Maseres, Francis (DNB00)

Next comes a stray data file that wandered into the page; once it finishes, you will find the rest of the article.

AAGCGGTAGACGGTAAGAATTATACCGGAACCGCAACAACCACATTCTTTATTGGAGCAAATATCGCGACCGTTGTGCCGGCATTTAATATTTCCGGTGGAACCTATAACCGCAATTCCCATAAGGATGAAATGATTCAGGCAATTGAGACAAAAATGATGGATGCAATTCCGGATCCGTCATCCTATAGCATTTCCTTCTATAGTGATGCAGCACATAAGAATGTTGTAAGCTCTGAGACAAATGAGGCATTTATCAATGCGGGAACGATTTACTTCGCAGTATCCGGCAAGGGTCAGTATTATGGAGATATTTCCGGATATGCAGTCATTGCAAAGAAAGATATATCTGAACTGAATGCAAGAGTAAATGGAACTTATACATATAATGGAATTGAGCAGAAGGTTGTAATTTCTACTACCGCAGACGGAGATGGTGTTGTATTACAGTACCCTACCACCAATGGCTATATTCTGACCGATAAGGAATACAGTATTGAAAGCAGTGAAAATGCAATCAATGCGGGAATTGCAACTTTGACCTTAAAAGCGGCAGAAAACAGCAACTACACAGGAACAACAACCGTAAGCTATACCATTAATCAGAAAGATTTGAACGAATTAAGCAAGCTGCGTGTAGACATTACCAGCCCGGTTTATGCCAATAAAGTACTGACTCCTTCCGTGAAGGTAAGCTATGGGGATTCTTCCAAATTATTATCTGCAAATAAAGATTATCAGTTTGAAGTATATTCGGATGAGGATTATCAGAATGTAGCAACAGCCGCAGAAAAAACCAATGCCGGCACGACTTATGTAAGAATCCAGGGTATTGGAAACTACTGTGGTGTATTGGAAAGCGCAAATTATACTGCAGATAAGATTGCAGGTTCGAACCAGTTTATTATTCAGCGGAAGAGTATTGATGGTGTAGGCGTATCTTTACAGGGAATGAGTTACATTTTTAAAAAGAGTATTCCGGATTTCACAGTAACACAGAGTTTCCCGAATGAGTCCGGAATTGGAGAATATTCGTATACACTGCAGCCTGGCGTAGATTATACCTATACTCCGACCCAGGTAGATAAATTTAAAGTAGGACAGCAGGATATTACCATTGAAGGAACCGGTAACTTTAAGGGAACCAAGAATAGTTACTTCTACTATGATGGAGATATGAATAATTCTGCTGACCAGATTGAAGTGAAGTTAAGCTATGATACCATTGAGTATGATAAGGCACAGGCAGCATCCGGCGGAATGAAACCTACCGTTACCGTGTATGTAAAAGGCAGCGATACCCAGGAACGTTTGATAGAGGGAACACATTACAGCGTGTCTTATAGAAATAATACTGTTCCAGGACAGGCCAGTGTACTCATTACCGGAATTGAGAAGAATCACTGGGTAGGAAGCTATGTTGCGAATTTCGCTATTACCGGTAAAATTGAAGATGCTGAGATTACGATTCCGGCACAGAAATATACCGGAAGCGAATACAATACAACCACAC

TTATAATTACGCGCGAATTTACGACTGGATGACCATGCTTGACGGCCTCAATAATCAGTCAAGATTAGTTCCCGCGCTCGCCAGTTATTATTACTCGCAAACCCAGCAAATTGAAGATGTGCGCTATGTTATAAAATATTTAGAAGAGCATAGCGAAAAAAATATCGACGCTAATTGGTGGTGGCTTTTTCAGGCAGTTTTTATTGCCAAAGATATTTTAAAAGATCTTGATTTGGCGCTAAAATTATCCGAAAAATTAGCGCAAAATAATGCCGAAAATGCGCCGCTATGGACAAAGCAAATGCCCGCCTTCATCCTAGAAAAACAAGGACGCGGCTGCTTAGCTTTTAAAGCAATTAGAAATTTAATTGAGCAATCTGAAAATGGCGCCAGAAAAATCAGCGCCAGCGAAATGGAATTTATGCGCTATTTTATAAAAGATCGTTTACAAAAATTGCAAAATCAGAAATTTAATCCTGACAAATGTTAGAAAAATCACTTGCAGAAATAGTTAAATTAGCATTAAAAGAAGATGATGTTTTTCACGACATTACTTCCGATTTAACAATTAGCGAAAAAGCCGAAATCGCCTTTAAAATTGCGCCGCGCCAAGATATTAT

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MASERES, FRANCIS (1731–1824), mathematician, historian, and reformer, born in London 15 Dec. 1731, was descended from a family originally French, which came over to England after the revocation of the edict of Nantes. His father, Peter Abraham Maseres, settled as a physician in Broad Street, Soho, London, and then moved to a house in Rathbone Place; his mother was Magdalene, daughter of Francis du Pratt du Clareau. He was educated at Kingston-upon-Thames by the Rev. Richard Wooddeson, who also trained George Hardinge, Edward Lovibond, George Steevens and Gilbert Wakefield, and on 4 July 1748 he was admitted at Clare College, Cambridge, as pensioner and pupil to Mr. Courtail, his brother, Peter Maseres, being also admitted on the same day. They graduated B.A. in 1752, Peter being first junior optime in the tripos of that year, while Francis obtained the distinction of fourth wrangler in the same list. On the institution in 1752 of chancellor's classical medals by the Duke of Newcastle, Francis won the first medal and received it from the duke in person. On 23 Jan. 1752 he was admitted a scholar of the foundation of Joseph Diggons, and on 24 Sept. 1756—after he had taken the degree of M.A. in 1755—he became a fellow of Lord Exeter's foundation. This fellowship he resigned in August 1759, although he might have kept it a year longer, and this step, as well as the length of time during which he had to wait for these prizes, no doubt arose from the fact that he was not in pecuniary need. In 1750 Maseres was admitted at the Inner Temple, and in 1758 he was called to the bar from that inn, where he afterwards became bencher 1774, reader 1781, and treasurer 1782. It is life was bound up with the Temple; he is introduced by Cnarles Lamb in his 'Essay on the Old Benchers of the Inner Temple' as walking 'in the costume of the reign of George the Second,' and he persevered until the end of his days in wearing the 'three-cornered hat, tye wig, and ruffles.' His rooms were at 5 King s Bench Walk, where he lived in a style described by Lamb in a letter written to Thomas Manning [q. v.] in April 1801, and although out of term he used to dine at his house in Rathbone Place, he always returned to the Temple to sleep. For a time he went the western circuit, but, as he confessed, with little success, and he then became a common pleader in the city of London. From 1766 to 1709 he filled the post of attorney-general of Quebec with such zeal and dignity that on his return to England he was requested by the prote6tant settlers in that city to act as their agent. Thomas Hutchinson called upon him in November 1774 and mentions that he had been appointed one of the judges for India, but that as somebody younger than himself was named before him, he refused the post,' though a most lucrative employ,' whereupon the lord chancellor obtained for him the place of cursitor baron of the exchequer, worth between 300/. and 400l. a year (Diary, i. 273). He filled this position from August 1773 until his death in 1824, a length of tenure without parallel in the records of the law, and he is said to have refused his consent to an augmentation of his salary. The recorder of London appointed him as his deputy on 16 Feb. 1779, but he resigned the post in 1783, and in 1780 the court of common council elected him senior judge of the sheriffs' court in the city of London, an office which he held until 1822. Maseres was a zealous protestant and whig and a warm advocate for reforms in the church of England, but he was not in favour of a wide scheme of electoral reform. He wore his wig and gown on a visit to Cobbett in Newgate, to show his abhorrence of the sentence which had been inflicted on the prisoner; and through sympathy with the sacrifice of position and profit by Theophilus Lindsey, he adopted in later life the principles of unitarianism, and suggested an important variation which was inserted in the Reformed Liturgy in 1793. Bentham designates him 'the public-spirited constitutionalist, and one of the most honest lawyers England ever saw;' and in another passage called him ' an honest fellow who resisted Lord Mansfield's projects for establishing despotism in Canada. There was a sort of simplicity about him which I once quizzed and then repented.' He inherited great wealth, partly from his father and partly from his bachelor brother, and he was very liberal with his money, especially in assisting the publications of others. It was his delight to entertain his friends in his rooms in London or in his country house at Reigate, and his conversation abounded in anecdote and information, particularly in the incidents of English history from 1040 to his own date. He kept up his taste for the classics. Homer he knew by heart, and Horace was at his fingers' ends. Lucan was his favourite next to Homer in ancient literature; among English writers he felt great admiration for Milton, and was thoroughly conversant with the works of Hobbes. He spoke French fluently, but it was the language in idiom and expression which his ancestors had brought over to England. A good chess-player, of such admirable sang-froid as never to exhibit any sign of victory or defeat, he combated Philidor, who was blindfolded, at the chess club in St. James's Street, and it was two hours before he was beaten. After a long and happy life he died at his house, Church Street, Reigate, on 19 May 1824, and his character was recorded in a Latin inscription on a monument placed in the church by the Rev. Robert Fellowes [q. v.] He left 30,000l. to his relatives the Whitakers, and the balance of his fortune to Fellowes. His library came by his will to the Inner Temple, and three of the manuscripts contained in it are described in the Hist. MSS. Comm. 11th Rep. App. pt. vii. v. 304; his unsold works in sheets passed to William Frend [q. v.] He endowed a Sunday-afternoon service at Reigate with funds producing 27l. 6s. per annum. He left nothing to his college, and there is a tradition that his original will included a legacy for it, but that, as he was never asked by its heads to sit for his portrait, he cancelled the bequest. An excellent portrait of him at the age of eighty-three was drawn by Charles Hayter in 1815 and engraved by Philip Audinet. He was elected F.R.S. on 2 May 1771.